Hi Hank, That’s strange, I don’t have that issue when I use the BMI calculator. I’ll try to see if I can resolve the issue, but if I can’t, then just take your weight in kg and divide it by the square of your height in meters. Using imperial units, take 703 and multiply it by your weight in pounds, then divide by the square of your height in inches.
I have never seen this information anywhere. It is so interesting to be able to actually calculate body fat. This is so helpful.
Thanks a lot. I appreciate it!
There’s a theoretical weight maximum that any musculoskeletal system can support without surpassing health-risking, excessive body fat.
The only way for someone to exceed the weight maximum is to pack on adipose tissue (body fat).
To calculate your weight maximum, starting from a baseline, which differs for males and for females, add or subtract weight.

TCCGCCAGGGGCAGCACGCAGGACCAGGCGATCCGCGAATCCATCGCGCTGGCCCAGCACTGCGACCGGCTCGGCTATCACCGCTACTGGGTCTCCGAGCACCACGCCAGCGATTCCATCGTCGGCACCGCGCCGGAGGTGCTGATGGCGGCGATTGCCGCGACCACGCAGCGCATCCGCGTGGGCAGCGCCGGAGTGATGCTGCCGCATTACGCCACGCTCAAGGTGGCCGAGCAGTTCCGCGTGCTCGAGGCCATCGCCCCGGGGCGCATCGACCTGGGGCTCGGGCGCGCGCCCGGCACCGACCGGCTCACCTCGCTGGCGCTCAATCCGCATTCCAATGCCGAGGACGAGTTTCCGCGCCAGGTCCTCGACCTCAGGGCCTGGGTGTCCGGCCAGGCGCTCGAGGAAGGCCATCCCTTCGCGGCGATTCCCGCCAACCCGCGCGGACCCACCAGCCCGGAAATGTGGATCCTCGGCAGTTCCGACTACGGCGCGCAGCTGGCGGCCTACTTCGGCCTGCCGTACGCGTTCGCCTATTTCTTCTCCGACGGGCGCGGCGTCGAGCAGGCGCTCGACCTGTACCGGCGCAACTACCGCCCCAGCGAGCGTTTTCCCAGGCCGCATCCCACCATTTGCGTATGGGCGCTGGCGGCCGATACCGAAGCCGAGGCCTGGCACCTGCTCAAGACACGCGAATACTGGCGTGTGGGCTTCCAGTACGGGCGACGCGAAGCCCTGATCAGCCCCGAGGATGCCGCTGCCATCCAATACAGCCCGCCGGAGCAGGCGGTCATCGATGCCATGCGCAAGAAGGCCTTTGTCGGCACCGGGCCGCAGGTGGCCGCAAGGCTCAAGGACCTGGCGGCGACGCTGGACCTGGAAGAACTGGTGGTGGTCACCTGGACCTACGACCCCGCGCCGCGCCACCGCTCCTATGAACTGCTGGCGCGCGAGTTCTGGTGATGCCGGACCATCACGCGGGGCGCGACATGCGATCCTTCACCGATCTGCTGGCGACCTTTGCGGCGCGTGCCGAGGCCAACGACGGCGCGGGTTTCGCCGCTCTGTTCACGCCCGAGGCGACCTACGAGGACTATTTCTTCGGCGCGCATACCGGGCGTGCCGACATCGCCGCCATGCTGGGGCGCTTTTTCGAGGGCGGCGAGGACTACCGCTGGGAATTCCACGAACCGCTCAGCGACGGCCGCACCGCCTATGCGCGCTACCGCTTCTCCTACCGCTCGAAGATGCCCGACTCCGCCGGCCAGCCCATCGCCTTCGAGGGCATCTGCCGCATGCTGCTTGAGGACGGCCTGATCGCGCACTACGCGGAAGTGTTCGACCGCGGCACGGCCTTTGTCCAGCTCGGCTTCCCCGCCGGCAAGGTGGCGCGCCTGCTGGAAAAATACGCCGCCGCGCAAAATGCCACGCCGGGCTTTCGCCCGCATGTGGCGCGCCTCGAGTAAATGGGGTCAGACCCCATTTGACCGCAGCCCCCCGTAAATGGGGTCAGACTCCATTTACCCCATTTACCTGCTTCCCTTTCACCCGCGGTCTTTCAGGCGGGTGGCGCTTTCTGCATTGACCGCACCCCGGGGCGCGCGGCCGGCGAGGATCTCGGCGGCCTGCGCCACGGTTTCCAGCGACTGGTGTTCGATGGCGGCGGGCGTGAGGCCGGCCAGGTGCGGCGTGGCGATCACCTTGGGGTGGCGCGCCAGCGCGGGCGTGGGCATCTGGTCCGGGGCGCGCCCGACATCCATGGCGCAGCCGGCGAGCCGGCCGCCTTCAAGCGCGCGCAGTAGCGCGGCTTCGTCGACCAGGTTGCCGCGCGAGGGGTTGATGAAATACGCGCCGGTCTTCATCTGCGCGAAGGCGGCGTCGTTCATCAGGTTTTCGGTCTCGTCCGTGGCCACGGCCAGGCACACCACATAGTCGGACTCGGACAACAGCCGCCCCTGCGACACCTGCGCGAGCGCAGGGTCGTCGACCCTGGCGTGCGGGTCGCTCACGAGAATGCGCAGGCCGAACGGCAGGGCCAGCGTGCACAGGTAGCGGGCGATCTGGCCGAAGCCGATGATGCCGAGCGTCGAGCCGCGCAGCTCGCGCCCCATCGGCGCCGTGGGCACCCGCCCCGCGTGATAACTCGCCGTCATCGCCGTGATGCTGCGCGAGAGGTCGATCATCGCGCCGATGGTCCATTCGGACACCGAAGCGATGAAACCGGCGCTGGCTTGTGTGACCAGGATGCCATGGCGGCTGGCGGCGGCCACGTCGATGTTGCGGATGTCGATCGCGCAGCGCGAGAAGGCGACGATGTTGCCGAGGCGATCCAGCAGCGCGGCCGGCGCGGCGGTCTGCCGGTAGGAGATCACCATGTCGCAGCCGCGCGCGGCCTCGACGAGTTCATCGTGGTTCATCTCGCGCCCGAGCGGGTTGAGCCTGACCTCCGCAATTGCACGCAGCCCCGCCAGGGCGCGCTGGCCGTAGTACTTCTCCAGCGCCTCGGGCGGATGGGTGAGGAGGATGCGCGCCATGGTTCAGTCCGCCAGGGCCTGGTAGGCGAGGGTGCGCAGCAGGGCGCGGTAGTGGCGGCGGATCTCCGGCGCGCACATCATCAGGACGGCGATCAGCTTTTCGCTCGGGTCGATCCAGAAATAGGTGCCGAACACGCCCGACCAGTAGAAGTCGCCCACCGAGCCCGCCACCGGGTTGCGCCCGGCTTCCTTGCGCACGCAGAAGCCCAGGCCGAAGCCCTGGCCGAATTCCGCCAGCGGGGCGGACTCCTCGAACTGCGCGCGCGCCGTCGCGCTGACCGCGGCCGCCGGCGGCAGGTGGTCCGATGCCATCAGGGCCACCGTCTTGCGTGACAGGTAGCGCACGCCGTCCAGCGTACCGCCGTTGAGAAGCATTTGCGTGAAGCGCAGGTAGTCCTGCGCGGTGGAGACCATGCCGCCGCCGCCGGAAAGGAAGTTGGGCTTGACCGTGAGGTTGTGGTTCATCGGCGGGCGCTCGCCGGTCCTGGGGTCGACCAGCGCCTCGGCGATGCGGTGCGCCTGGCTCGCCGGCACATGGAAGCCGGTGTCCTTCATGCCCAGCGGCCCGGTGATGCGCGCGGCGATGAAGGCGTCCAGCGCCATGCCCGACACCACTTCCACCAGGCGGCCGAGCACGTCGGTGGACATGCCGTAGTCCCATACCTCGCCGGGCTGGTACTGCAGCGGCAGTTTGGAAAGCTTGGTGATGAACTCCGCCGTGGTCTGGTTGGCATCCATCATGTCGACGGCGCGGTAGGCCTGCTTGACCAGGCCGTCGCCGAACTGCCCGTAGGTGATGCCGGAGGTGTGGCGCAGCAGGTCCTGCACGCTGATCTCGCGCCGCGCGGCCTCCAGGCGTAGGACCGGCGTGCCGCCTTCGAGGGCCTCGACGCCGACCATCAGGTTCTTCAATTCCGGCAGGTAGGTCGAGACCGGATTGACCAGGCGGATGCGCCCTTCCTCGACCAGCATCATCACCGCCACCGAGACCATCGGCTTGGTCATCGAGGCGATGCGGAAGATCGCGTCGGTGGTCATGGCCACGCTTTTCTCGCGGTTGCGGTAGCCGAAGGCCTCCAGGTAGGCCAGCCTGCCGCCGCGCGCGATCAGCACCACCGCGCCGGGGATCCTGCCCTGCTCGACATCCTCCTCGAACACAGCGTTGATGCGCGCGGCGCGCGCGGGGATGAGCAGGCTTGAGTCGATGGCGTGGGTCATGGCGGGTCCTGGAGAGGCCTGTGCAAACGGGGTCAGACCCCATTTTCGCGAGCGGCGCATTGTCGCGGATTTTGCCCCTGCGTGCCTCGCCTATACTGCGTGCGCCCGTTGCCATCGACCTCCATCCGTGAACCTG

For men, the baseline is 5-feet, 9-inches tall and a Maximum Weight Limit of 175 pounds. Add or subtract 5 pounds for every inch you are taller or shorter than 5 feet, 9 inches
For women, the baseline is 5-feet tall and a Maximum Weight Limit of 125 pounds. Add or subtract 4.5 pounds for each inch you are taller or shorter than 5 feet.
Your Lean Body Mass (LBM) formula amounts to overly complicated foolery.
Clearly, a man who works out regularly and stands 5’9″, 175 is going to be healthier than a man who stands the same height and weight but never works out. The same can be said for the 5′ woman weight is 125.
I see where you’re coming from. There is one more layer that I did not touch upon that relates to dividing LBM by someone’s height. So the way to arrive at the theoretical weight maximum you are referring to, is to use LBM vs. weight, come up with some type of maximum ratio, then take the highest body fat percentage acceptable (whatever that is). That’s the theoretical weight maximum. There should also be a theoretical minimum as well. I’m going to explore this in more depth in another post. I didn’t want to make this current post too long.